BRIAN HINKLE

 

Brian Hinkle lives and works in Wichita, Kansas, where he has lived for most of his life. When he is not painting, he keeps busy teaching painting, drawing, portraiture, figure study and enameling at The Wichita Center For The Arts since 1996. Brian was Gallery director at The Wichita Center for The Arts until 2008. He is currently developing a full-time career as a studio artist.
Brian’s most recent series of paintings are Kansas landscapes. Starting in January 2009, Brian returned to painting the landscape after many years of exploring abstraction. This change is a reflection of his current move toward working as an artist full-time. His new landscapes relate the simple beauty of the everyday sights of the Kansas: roads, farms, towns, an old barn, livestock in the fields, the scenes you see as you drive down the highway.
Brian believes in the ongoing relevance & importance of oil painting as a medium of artistic expression.
HIs goal is to help the traditional craft of oil painting continue as a vibrant modern art form.
Brian is a Phi Beta Kappa graduate from Grinnell College, Grinnell, Iowa with a bachelors degree in Mathematics in 1986. He spent a semester abroad at Sterling University, in Sterling, Scotland, in 1985 and later went on to receive his M.F.A. degree in painting from Wichita State University in 1992. It was during his semester in Scotland that Brian decided to dedicate his life to painting.
Brian exhibits his paintings across the United States in Kansas, Arkansas, Missouri, Illinois, Iowa, Florida and New Mexico, and Florence, Italy at the Bienalle Internazionale Dell’Arte Contemporanea 2003. His artwork is included in numerous collections regionally, as well as in New York, California, Florida, Texas, and Germany. Brian has been active on the Wichita Art Scene for many years, as one of the founding members of Acme Gallery, and showing regularly in exhibitions at the Big Sky Gallery Hall and City Arts. His paintings were featured in a solo exhibition at Trish Higgins Fine Art in 2002, and at the Dennis Morgan Gallery in Kansas City in 2004. His artwork is currently represented by Leopold Gallery in Kansas City, Missouri,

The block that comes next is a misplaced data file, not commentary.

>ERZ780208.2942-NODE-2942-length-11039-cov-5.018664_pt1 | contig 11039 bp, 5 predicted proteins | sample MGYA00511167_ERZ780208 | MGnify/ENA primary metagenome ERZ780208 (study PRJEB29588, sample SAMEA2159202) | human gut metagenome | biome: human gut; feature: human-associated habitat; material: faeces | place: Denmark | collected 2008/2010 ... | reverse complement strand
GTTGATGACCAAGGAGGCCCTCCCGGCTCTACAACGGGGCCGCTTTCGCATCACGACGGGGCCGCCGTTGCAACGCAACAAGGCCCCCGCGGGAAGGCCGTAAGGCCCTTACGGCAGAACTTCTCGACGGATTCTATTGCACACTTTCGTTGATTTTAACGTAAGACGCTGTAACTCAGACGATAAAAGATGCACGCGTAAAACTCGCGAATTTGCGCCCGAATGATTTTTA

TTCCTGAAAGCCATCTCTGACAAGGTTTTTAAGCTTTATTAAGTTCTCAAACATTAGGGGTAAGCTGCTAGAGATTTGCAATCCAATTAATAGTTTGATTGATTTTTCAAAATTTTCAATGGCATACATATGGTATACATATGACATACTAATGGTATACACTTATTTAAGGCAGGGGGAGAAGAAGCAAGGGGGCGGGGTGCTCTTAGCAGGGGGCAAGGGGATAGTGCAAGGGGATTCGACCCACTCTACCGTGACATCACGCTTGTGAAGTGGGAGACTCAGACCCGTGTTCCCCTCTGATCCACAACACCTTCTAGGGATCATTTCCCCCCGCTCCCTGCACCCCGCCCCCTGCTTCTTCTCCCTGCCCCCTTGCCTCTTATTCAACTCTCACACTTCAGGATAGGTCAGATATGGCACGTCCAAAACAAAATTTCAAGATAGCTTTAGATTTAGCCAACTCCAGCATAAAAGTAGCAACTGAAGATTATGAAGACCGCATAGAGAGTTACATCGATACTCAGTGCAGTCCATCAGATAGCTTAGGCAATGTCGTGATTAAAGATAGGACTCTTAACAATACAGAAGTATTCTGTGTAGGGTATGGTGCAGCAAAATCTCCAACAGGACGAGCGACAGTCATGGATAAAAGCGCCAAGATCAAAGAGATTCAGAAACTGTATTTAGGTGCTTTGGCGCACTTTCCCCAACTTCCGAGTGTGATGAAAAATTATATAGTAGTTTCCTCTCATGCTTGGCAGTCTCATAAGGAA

Strecker-Nelson Gallery in Manhattan, Kansas, ArtWorks, Inc. in Wichita, and Taylor’s Contemporanea in Hot Springs, Arkansas. Brian has also accomplished a number of commissioned portraits of people, their pets, and their homes! Over the years, Brian’s artwork has ranged over a number of stylistic phases. His periods can be roughly divided as follows: Early pastel and oil landscapes done at Grinnell 1982-1986 under the influence of Bobbie McKibbin, his first significant mentor. Starting in the late 1980’s, Brian explored abstraction at W.S.U. and into the mid-1990s. This initial period of abstract exploration shows the influence of Picasso, Paul Klee, Joan Miro, Rufino Tamayo and other early 20th century Modernist painters. Artwork from this period includes stylistic references to Cubism, Naive and Outsider art, pictographic symbols, and whimsical lyrical abstraction.
In 1999, Brian’s paintings took a turn from abstraction toward representation. Pictographic symbols were “fleshed out” into more solid illusionistic forms. Paintings from this period are painted using glazing techniques derived from the Old Masters, and show the influence of Gothic & Renaissance painting and American Regionalist painters such as Grant Wood. This period includes figurative narrative paintings, landscapes, nudes, and commissioned portraits.
In 2004, Brian’s paintings took another turn, this time back toward abstraction. His goal was to “loosen up” after growing increasingly more precise and detail oriented in his figurative work. Brian’s painting in this period show a strong Cubist influence and are also influenced by the music of Prokofiev and Shostakovich.
Beginning in January 2009, Brian returned to painting the Kansas Landscape, this time largely motivated by a desire to make a living as an artist! It’s hard to sell nudes or abstracts in the Mid-West, so he turned to the landscape partly in response to a “challenge” to work toward the market, rather than stubbornly against it! His newest work is rich and realistic with an emphasis on mood and sense of atmosphere. And thus begins the latest chapter in a long a varied artistic journey.

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